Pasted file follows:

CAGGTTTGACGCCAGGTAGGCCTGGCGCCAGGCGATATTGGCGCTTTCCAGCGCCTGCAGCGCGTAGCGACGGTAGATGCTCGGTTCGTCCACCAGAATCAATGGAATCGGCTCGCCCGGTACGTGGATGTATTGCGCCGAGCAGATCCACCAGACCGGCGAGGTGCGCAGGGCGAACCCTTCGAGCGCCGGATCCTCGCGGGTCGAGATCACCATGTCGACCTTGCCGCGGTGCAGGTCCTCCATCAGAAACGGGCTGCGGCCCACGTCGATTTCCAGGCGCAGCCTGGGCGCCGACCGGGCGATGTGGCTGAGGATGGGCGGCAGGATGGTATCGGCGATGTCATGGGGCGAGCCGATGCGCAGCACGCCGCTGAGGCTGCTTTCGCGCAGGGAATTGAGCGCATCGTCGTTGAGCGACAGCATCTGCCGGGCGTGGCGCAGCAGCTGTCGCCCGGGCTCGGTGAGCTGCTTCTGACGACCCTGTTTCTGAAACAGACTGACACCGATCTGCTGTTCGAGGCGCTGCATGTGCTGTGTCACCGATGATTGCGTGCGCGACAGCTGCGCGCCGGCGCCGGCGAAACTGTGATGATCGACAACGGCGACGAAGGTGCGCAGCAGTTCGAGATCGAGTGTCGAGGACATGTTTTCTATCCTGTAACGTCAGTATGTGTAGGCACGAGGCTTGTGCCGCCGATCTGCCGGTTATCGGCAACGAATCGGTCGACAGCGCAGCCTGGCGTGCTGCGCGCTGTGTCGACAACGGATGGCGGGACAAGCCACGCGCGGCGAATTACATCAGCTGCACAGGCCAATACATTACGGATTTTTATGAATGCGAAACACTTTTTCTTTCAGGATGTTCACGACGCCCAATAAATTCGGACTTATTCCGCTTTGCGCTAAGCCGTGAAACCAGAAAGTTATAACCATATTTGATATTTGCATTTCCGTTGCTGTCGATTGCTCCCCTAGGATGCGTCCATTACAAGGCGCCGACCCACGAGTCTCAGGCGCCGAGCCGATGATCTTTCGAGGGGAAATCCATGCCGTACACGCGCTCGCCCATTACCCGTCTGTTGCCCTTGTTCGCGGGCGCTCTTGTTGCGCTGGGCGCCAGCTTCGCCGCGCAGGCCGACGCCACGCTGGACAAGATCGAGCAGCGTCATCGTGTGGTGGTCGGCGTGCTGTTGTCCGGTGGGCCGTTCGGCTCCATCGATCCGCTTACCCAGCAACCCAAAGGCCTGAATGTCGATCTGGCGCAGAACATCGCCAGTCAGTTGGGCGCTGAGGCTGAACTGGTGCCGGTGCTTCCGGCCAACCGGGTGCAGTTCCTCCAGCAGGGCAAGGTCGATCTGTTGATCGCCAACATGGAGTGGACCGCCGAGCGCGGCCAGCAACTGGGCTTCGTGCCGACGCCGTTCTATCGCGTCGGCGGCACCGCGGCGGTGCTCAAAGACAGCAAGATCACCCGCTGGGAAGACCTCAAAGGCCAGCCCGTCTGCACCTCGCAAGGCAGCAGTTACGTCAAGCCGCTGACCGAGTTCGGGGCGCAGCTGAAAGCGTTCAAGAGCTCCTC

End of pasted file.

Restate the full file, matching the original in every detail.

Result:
CAGGTTTGACGCCAGGTAGGCCTGGCGCCAGGCGATATTGGCGCTTTCCAGCGCCTGCAGCGCGTAGCGACGGTAGATGCTCGGTTCGTCCACCAGAATCAATGGAATCGGCTCGCCCGGTACGTGGATGTATTGCGCCGAGCAGATCCACCAGACCGGCGAGGTGCGCAGGGCGAACCCTTCGAGCGCCGGATCCTCGCGGGTCGAGATCACCATGTCGACCTTGCCGCGGTGCAGGTCCTCCATCAGAAACGGGCTGCGGCCCACGTCGATTTCCAGGCGCAGCCTGGGCGCCGACCGGGCGATGTGGCTGAGGATGGGCGGCAGGATGGTATCGGCGATGTCATGGGGCGAGCCGATGCGCAGCACGCCGCTGAGGCTGCTTTCGCGCAGGGAATTGAGCGCATCGTCGTTGAGCGACAGCATCTGCCGGGCGTGGCGCAGCAGCTGTCGCCCGGGCTCGGTGAGCTGCTTCTGACGACCCTGTTTCTGAAACAGACTGACACCGATCTGCTGTTCGAGGCGCTGCATGTGCTGTGTCACCGATGATTGCGTGCGCGACAGCTGCGCGCCGGCGCCGGCGAAACTGTGATGATCGACAACGGCGACGAAGGTGCGCAGCAGTTCGAGATCGAGTGTCGAGGACATGTTTTCTATCCTGTAACGTCAGTATGTGTAGGCACGAGGCTTGTGCCGCCGATCTGCCGGTTATCGGCAACGAATCGGTCGACAGCGCAGCCTGGCGTGCTGCGCGCTGTGTCGACAACGGATGGCGGGACAAGCCACGCGCGGCGAATTACATCAGCTGCACAGGCCAATACATTACGGATTTTTATGAATGCGAAACACTTTTTCTTTCAGGATGTTCACGACGCCCAATAAATTCGGACTTATTCCGCTTTGCGCTAAGCCGTGAAACCAGAAAGTTATAACCATATTTGATATTTGCATTTCCGTTGCTGTCGATTGCTCCCCTAGGATGCGTCCATTACAAGGCGCCGACCCACGAGTCTCAGGCGCCGAGCCGATGATCTTTCGAGGGGAAATCCATGCCGTACACGCGCTCGCCCATTACCCGTCTGTTGCCCTTGTTCGCGGGCGCTCTTGTTGCGCTGGGCGCCAGCTTCGCCGCGCAGGCCGACGCCACGCTGGACAAGATCGAGCAGCGTCATCGTGTGGTGGTCGGCGTGCTGTTGTCCGGTGGGCCGTTCGGCTCCATCGATCCGCTTACCCAGCAACCCAAAGGCCTGAATGTCGATCTGGCGCAGAACATCGCCAGTCAGTTGGGCGCTGAGGCTGAACTGGTGCCGGTGCTTCCGGCCAACCGGGTGCAGTTCCTCCAGCAGGGCAAGGTCGATCTGTTGATCGCCAACATGGAGTGGACCGCCGAGCGCGGCCAGCAACTGGGCTTCGTGCCGACGCCGTTCTATCGCGTCGGCGGCACCGCGGCGGTGCTCAAAGACAGCAAGATCACCCGCTGGGAAGACCTCAAAGGCCAGCCCGTCTGCACCTCGCAAGGCAGCAGTTACGTCAAGCCGCTGACCGAGTTCGGGGCGCAGCTGAAAGCGTTCAAGAGCTCCTC